An Election Year & Job Security

This week, I felt the need to remind my mother of the reality of a political staffer in an election year many of us may be out of a job in a few months.


There are a fair amount of nervous staffers on the Hill.  They are worried not only about their boss's reelection but about whether Democrats will remain in power and how that will impact leadership positions and committee membership.


The elections this fall are undoubtedly important to the lives and policy goals of the staffers and their bosses.  But the election will also serve an important gauge of the commonsense of the American people (sorta like how America's commonsense was reflected in the reelection of Bush in 2004).  Will we choose to let anger and cynicism dominate – bred by the realities of economic hardship, partisan wrangling, and the campaign of misinformation and fear waged by the Republican Party and its media arm, Fox News?  I could devote an entire blog to slamming Fox News and Republicans, but I prefer not to waste my time. I'll also avoid enumerating all the notable things that Democrats and President Obama have done during the past 2 years and why the vision and actions of the Democrat party are better for our nation.  There are enough blogs out there who would do a better job than I on both topics.


In the face of the upcoming elections, I am not particularly worried about my career on the Hill.  I will be sad to lose my job, and I know that I will have to compete with hundreds of former Democratic staffers for off-Hill jobs.  Most likely, I'll just move home and prepare for an early departure to France.  


The thing I am anxious about, that truly makes me sad, is the thought that Americans will chose to not vote this November.  And worse, will choose to not be informed voters this November (Fox News viewers:  Switch over to NewsHour, BBCWorld, MSNBC, or CNN for just 30 minutes each day.  You'll get an education;  Non-FoxNews Viewers:  Check out FoxNews for just 30 minutes each day, and I promise that you'll be motivated to get politically involved or at least motivated to stay aware of current events and policies).


So much is at stake this year.  And not to sound cliché, but I will say it anyway, the future of America depends on having thoughtful voters who elect selfless leaders into office, leaders who are not focused on scoring political points, but instead honestly want to improve America for the benefit of all Americans.


A Modern American Woman

Over the weekend, I met with my language exchange partner and we discussed the differences between our two cultures.  He is a Francophone from Cameroon.  He admitted that he was struck by the fact that I was making plans for the future that did not involve a family life.  Instead, everything related to my career, my education, and my travel goals.  He noted how different things are in his own country and culture.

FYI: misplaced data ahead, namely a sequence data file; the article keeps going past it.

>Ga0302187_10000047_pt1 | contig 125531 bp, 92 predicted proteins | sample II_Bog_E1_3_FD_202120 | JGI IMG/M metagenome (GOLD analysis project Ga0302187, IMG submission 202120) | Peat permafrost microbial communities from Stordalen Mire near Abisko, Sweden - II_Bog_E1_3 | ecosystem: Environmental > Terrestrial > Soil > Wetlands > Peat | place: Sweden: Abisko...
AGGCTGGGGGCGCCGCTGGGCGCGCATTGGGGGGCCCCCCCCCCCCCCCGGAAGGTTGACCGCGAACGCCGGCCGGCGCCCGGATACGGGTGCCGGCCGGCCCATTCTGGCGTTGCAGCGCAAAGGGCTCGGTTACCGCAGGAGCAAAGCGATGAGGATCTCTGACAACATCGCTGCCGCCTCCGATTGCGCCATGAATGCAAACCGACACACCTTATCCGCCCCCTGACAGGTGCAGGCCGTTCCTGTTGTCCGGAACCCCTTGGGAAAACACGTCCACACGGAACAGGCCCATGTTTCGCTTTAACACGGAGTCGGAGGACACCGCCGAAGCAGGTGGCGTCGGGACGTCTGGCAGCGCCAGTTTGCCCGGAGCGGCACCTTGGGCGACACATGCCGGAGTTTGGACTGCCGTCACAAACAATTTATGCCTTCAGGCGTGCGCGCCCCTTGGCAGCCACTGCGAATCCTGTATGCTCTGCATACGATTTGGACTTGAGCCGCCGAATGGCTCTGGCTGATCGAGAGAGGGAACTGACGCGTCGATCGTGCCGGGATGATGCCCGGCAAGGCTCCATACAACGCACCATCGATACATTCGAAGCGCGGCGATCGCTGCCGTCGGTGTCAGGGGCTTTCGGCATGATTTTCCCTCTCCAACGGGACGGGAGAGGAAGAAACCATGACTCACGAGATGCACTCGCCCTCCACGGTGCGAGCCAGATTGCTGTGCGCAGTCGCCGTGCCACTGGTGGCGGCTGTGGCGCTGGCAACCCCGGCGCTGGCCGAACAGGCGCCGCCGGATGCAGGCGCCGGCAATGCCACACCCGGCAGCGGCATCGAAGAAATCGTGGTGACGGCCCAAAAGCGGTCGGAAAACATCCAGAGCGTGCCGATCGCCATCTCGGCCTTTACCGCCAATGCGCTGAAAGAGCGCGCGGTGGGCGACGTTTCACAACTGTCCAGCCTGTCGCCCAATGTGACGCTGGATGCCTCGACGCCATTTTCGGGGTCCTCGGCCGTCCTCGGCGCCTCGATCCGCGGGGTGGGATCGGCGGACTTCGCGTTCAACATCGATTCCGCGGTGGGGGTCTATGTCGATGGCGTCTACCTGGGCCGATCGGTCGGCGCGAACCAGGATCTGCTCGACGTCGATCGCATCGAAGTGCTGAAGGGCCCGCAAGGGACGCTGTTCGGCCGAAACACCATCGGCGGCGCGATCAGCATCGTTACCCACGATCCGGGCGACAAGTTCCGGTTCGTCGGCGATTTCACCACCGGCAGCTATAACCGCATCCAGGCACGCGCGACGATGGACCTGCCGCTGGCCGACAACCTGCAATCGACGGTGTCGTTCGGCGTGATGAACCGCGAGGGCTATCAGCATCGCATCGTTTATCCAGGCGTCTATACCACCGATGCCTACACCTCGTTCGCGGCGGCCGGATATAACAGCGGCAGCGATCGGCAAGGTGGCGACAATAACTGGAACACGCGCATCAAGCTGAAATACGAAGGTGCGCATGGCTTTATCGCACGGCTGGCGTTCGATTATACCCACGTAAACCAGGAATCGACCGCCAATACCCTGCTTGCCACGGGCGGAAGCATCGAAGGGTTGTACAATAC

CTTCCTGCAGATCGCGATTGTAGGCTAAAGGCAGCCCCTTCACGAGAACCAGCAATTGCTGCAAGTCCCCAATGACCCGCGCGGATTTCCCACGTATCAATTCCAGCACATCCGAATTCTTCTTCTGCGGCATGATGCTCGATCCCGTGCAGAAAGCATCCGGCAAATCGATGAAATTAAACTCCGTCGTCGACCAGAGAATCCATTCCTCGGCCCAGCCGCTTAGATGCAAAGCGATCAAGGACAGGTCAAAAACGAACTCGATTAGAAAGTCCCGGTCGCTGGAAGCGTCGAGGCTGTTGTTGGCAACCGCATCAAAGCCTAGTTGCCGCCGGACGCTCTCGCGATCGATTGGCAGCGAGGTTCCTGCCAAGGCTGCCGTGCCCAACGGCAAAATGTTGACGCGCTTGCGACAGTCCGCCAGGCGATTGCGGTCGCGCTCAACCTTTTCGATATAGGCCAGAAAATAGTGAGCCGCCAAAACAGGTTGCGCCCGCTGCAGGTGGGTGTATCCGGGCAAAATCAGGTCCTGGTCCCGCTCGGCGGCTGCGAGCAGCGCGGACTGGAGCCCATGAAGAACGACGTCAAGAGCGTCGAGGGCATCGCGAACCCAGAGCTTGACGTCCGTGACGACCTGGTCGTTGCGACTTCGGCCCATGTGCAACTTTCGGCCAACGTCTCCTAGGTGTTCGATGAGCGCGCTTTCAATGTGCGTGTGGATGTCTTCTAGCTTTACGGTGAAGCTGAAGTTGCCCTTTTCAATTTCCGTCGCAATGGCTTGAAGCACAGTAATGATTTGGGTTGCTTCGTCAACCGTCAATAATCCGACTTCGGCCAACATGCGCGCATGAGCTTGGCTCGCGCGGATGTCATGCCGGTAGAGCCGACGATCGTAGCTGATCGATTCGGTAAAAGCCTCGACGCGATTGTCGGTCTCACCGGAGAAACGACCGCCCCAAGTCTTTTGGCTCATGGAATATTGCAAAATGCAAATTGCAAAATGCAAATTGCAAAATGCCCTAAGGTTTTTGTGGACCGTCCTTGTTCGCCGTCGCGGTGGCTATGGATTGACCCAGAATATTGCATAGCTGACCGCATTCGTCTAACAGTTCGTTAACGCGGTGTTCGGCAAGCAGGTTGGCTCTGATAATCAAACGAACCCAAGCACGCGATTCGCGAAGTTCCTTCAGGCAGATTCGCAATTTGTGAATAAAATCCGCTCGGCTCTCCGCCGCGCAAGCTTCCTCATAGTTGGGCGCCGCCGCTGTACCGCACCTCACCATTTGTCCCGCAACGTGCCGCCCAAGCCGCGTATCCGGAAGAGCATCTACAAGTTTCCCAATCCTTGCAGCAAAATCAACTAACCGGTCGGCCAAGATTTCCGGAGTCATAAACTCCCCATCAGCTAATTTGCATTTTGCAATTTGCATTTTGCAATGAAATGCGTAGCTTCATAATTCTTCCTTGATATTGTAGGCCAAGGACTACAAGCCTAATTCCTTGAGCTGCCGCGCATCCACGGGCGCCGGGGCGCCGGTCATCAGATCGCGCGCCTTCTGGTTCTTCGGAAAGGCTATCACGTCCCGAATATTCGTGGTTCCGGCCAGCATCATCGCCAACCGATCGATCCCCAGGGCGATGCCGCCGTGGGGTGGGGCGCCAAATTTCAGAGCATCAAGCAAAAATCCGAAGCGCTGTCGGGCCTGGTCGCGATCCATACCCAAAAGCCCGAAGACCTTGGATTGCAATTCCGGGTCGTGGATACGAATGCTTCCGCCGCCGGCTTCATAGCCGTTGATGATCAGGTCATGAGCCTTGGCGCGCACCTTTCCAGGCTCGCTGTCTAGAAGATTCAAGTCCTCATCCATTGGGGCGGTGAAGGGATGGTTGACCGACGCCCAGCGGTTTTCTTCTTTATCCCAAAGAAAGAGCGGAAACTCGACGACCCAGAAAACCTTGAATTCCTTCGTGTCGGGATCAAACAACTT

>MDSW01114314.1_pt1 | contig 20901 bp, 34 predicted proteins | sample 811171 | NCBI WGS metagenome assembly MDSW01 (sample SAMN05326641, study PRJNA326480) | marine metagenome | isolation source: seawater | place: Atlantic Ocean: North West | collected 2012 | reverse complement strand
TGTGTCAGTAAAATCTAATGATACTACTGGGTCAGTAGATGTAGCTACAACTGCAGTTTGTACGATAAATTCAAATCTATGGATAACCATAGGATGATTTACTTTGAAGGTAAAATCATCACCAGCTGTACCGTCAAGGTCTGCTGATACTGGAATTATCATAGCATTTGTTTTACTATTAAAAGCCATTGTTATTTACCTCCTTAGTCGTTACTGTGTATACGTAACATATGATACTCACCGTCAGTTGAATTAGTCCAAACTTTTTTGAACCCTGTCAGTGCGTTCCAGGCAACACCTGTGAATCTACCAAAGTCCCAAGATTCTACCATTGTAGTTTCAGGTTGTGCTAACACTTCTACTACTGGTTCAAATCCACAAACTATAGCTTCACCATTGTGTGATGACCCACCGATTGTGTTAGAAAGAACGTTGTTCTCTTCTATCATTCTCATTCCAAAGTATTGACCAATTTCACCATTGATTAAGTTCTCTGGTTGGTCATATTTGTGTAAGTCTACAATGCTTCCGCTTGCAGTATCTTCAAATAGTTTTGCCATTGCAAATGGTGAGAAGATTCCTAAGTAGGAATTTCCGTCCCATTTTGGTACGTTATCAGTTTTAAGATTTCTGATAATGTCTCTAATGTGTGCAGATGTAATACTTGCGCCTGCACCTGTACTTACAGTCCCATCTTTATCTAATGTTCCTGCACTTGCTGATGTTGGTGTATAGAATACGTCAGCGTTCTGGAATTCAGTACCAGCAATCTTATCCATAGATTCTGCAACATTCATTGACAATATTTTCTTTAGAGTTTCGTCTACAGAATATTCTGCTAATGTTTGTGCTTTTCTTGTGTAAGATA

That is the wonder and beauty of being a modern American woman.  I have choices.  I can get married, or not.  I can have children, or not.  I can be a housewife, or a career woman.  
Thankfully, the stigma of being unmarried at 50 or even 30 isn't what it used to be.  Women are putting off or avoiding altogether marriage and babies.  Women are defining themselves based on their career and community activities, and not based on their husbands/partners.  
My mother, grandmother, and so many other women who came before me fought long and hard to give me options.  
I smile everyday that I go to work for a powerful female boss.  (Nope, I'm not a sexually harassed secretary for a male boss!  And as an African American woman, I can aspire to do more than work as a maid or a nanny.)
I smile when I come home to my co-ed house (Nope, I don't have to live with my parents until I get married!).  
I smile when I book a ticket to France using my own cash (Yep, I have my own bank account and I can travel without a chaperone).  
I smile knowing that I went to school to become a more knowledgeable person and to further my career not to increase my prospects for finding a husband before I got too old.  I smile knowing that I was able to go to school.
I can't imagine living in a culture or in a time period where my only option, my expected ambition, was to get married and have babies.  A time period and culture where my views, desires, and abilities were secondary to those of men. 
I must note that I do not have a problem with any woman who aspires to succeed as a wife and mother.  That is a beautiful, meaningful choice as well.  What I do have a problem with is being limited by my gender.  And, thankfully, as a modern, American woman, I am not. 


Language Exchange

I'm sure my readers are tired of me writing about France and my French language pursuits.  But I can't help it if dreams of France dominate my free time.  I recently signed up for a French-English language exchange partner and a French pen pal.  
French-English language exchange partner